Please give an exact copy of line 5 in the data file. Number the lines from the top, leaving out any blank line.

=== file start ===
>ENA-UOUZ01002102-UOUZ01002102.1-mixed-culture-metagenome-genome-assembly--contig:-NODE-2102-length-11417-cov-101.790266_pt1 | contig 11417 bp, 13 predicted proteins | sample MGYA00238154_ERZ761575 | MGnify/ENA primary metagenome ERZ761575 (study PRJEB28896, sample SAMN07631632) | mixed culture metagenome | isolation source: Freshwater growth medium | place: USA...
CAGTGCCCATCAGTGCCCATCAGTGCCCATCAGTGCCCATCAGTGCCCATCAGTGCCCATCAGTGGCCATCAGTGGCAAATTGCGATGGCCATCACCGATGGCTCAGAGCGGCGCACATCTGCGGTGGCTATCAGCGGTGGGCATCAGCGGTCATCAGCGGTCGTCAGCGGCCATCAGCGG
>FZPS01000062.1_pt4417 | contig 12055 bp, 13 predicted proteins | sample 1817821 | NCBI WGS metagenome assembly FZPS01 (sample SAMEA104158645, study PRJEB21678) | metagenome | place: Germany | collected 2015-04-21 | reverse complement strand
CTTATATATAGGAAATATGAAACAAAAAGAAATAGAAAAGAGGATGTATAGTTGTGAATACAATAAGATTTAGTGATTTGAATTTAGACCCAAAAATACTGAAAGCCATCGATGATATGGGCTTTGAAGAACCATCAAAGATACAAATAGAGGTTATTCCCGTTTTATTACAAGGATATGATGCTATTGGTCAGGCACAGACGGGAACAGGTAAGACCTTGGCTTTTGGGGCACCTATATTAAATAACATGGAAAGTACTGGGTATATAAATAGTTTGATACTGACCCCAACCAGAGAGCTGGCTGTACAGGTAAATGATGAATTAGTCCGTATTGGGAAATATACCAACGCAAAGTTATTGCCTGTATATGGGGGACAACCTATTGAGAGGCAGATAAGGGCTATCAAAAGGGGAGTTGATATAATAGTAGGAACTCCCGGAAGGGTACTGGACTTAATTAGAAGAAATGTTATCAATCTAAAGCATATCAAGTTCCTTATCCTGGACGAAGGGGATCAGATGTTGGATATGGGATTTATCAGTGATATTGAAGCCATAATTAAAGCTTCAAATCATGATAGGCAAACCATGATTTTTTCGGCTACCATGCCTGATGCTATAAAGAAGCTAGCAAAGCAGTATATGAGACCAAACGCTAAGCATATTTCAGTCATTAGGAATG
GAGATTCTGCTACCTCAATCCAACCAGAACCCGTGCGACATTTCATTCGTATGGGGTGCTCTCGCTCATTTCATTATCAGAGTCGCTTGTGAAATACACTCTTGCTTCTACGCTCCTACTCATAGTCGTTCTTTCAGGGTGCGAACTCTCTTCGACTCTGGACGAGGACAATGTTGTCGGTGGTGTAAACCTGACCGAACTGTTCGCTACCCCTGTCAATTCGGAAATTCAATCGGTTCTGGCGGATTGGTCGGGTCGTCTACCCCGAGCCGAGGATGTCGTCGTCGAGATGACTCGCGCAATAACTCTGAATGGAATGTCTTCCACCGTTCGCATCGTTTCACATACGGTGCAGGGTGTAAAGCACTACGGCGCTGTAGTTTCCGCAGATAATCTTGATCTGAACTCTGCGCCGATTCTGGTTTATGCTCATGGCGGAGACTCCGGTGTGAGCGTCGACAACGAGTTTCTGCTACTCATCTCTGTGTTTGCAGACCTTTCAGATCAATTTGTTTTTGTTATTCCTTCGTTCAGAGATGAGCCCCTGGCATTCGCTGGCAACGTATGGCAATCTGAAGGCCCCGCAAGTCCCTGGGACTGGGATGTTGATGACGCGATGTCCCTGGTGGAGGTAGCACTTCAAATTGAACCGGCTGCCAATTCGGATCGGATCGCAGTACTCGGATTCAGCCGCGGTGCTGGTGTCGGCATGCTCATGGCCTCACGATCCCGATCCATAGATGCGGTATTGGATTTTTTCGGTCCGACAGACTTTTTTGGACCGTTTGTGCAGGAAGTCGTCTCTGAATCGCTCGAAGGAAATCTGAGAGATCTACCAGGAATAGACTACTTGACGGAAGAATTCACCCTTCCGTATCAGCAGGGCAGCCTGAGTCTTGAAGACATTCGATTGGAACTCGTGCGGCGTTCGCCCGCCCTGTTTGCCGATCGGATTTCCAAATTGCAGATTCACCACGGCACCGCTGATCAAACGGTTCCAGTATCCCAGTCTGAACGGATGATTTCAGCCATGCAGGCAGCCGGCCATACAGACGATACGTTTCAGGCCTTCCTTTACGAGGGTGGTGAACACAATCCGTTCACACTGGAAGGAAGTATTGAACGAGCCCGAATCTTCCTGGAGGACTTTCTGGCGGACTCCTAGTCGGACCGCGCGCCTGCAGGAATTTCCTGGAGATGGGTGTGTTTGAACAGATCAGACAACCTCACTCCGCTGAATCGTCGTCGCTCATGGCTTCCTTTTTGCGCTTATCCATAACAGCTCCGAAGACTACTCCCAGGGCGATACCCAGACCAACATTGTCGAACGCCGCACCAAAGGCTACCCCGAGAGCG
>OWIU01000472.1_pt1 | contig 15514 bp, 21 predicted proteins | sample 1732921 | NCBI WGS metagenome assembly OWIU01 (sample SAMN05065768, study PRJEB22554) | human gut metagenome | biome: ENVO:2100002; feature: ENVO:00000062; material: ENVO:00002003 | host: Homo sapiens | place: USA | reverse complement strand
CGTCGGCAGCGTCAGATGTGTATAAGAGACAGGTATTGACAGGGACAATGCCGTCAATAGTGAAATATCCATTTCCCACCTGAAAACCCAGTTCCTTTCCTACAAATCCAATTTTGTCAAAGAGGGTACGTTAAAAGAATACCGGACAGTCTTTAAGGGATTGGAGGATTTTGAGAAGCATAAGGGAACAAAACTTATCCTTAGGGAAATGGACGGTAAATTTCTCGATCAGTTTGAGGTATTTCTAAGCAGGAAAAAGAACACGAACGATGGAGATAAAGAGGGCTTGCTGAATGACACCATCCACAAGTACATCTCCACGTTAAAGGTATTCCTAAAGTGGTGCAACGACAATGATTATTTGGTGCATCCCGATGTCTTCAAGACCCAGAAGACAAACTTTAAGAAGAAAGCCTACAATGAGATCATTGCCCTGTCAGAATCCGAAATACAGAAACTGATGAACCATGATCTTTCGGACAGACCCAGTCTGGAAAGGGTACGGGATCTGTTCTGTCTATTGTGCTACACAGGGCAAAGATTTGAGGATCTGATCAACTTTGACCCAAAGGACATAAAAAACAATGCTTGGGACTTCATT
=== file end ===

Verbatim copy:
GAGATTCTGCTACCTCAATCCAACCAGAACCCGTGCGACATTTCATTCGTATGGGGTGCTCTCGCTCATTTCATTATCAGAGTCGCTTGTGAAATACACTCTTGCTTCTACGCTCCTACTCATAGTCGTTCTTTCAGGGTGCGAACTCTCTTCGACTCTGGACGAGGACAATGTTGTCGGTGGTGTAAACCTGACCGAACTGTTCGCTACCCCTGTCAATTCGGAAATTCAATCGGTTCTGGCGGATTGGTCGGGTCGTCTACCCCGAGCCGAGGATGTCGTCGTCGAGATGACTCGCGCAATAACTCTGAATGGAATGTCTTCCACCGTTCGCATCGTTTCACATACGGTGCAGGGTGTAAAGCACTACGGCGCTGTAGTTTCCGCAGATAATCTTGATCTGAACTCTGCGCCGATTCTGGTTTATGCTCATGGCGGAGACTCCGGTGTGAGCGTCGACAACGAGTTTCTGCTACTCATCTCTGTGTTTGCAGACCTTTCAGATCAATTTGTTTTTGTTATTCCTTCGTTCAGAGATGAGCCCCTGGCATTCGCTGGCAACGTATGGCAATCTGAAGGCCCCGCAAGTCCCTGGGACTGGGATGTTGATGACGCGATGTCCCTGGTGGAGGTAGCACTTCAAATTGAACCGGCTGCCAATTCGGATCGGATCGCAGTACTCGGATTCAGCCGCGGTGCTGGTGTCGGCATGCTCATGGCCTCACGATCCCGATCCATAGATGCGGTATTGGATTTTTTCGGTCCGACAGACTTTTTTGGACCGTTTGTGCAGGAAGTCGTCTCTGAATCGCTCGAAGGAAATCTGAGAGATCTACCAGGAATAGACTACTTGACGGAAGAATTCACCCTTCCGTATCAGCAGGGCAGCCTGAGTCTTGAAGACATTCGATTGGAACTCGTGCGGCGTTCGCCCGCCCTGTTTGCCGATCGGATTTCCAAATTGCAGATTCACCACGGCACCGCTGATCAAACGGTTCCAGTATCCCAGTCTGAACGGATGATTTCAGCCATGCAGGCAGCCGGCCATACAGACGATACGTTTCAGGCCTTCCTTTACGAGGGTGGTGAACACAATCCGTTCACACTGGAAGGAAGTATTGAACGAGCCCGAATCTTCCTGGAGGACTTTCTGGCGGACTCCTAGTCGGACCGCGCGCCTGCAGGAATTTCCTGGAGATGGGTGTGTTTGAACAGATCAGACAACCTCACTCCGCTGAATCGTCGTCGCTCATGGCTTCCTTTTTGCGCTTATCCATAACAGCTCCGAAGACTACTCCCAGGGCGATACCCAGACCAACATTGTCGAACGCCGCACCAAAGGCTACCCCGAGAGCG